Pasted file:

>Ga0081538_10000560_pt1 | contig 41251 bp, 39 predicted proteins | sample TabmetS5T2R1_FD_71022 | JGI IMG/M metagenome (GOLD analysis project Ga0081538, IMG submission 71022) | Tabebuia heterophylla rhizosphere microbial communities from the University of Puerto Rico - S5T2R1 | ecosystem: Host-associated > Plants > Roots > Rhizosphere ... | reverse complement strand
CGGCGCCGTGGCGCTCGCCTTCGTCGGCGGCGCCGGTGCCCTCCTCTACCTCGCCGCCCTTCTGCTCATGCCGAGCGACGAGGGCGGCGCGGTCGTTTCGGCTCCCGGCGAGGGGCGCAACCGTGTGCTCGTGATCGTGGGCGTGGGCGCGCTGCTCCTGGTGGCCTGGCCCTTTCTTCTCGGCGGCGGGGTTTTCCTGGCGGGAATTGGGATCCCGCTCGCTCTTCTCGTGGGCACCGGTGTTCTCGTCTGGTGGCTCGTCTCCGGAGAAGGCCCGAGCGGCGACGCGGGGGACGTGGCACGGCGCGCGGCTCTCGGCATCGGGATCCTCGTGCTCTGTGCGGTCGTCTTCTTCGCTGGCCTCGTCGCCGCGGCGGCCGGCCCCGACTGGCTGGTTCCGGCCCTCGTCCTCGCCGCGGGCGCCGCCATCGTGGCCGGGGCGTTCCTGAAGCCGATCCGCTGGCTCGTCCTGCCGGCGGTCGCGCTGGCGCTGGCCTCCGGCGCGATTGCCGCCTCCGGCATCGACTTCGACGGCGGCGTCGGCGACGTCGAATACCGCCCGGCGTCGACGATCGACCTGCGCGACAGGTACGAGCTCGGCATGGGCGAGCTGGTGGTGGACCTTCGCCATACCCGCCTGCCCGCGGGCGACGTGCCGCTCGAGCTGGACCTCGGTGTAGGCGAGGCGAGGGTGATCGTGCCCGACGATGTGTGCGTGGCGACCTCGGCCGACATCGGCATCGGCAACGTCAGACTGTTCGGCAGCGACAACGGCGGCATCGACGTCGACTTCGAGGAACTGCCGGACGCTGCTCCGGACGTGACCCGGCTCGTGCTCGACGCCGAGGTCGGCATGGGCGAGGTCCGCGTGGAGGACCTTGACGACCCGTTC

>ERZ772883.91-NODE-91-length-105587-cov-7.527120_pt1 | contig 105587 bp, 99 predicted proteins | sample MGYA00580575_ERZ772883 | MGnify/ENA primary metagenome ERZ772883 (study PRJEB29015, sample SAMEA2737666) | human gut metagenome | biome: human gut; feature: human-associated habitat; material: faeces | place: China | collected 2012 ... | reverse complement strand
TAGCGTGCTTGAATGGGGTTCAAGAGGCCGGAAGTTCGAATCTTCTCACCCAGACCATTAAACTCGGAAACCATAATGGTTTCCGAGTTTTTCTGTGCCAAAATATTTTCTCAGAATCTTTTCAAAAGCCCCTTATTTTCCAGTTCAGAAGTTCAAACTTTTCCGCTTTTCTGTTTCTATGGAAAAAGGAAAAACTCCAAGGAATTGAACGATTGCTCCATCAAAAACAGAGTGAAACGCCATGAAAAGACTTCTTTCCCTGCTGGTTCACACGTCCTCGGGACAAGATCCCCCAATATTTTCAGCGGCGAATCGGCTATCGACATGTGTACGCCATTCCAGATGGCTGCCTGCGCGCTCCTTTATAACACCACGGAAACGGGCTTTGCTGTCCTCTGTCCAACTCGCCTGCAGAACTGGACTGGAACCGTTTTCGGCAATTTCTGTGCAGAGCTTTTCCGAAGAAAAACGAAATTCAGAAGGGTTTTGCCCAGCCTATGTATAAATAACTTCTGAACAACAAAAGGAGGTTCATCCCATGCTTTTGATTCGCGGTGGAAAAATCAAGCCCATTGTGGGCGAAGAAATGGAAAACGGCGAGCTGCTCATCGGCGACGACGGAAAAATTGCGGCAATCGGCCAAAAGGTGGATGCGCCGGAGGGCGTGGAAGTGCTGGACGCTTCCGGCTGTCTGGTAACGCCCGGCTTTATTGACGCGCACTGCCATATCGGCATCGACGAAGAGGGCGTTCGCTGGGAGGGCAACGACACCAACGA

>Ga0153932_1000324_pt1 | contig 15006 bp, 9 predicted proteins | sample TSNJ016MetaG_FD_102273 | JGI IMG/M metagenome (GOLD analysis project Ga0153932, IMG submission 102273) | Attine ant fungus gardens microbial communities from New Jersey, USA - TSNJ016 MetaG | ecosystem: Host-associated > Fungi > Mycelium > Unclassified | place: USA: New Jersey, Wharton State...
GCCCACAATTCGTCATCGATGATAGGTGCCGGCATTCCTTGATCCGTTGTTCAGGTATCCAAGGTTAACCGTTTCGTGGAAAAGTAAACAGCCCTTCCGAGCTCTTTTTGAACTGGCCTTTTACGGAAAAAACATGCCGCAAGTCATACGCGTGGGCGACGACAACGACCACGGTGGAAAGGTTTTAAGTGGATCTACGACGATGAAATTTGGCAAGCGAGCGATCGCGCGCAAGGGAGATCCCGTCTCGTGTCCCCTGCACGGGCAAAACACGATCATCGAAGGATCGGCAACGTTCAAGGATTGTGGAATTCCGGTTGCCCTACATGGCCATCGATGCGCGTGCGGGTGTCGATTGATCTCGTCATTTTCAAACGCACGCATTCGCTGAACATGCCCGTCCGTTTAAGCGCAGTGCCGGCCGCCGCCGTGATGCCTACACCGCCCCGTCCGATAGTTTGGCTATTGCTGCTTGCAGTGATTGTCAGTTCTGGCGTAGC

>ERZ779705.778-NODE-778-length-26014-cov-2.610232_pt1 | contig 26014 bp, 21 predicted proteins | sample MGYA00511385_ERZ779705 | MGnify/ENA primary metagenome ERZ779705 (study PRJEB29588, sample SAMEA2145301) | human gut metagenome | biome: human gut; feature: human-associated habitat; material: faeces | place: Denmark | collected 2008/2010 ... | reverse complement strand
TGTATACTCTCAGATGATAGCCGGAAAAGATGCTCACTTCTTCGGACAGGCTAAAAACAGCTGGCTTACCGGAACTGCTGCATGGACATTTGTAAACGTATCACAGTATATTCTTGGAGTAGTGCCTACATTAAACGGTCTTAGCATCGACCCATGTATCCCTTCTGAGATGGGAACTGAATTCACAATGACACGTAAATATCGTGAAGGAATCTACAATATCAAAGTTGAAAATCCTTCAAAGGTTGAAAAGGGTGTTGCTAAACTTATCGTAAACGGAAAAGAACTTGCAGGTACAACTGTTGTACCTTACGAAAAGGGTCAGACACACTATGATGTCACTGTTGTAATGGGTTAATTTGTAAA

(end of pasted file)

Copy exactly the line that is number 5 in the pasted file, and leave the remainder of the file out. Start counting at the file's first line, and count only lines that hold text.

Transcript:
>Ga0153932_1000324_pt1 | contig 15006 bp, 9 predicted proteins | sample TSNJ016MetaG_FD_102273 | JGI IMG/M metagenome (GOLD analysis project Ga0153932, IMG submission 102273) | Attine ant fungus gardens microbial communities from New Jersey, USA - TSNJ016 MetaG | ecosystem: Host-associated > Fungi > Mycelium > Unclassified | place: USA: New Jersey, Wharton State...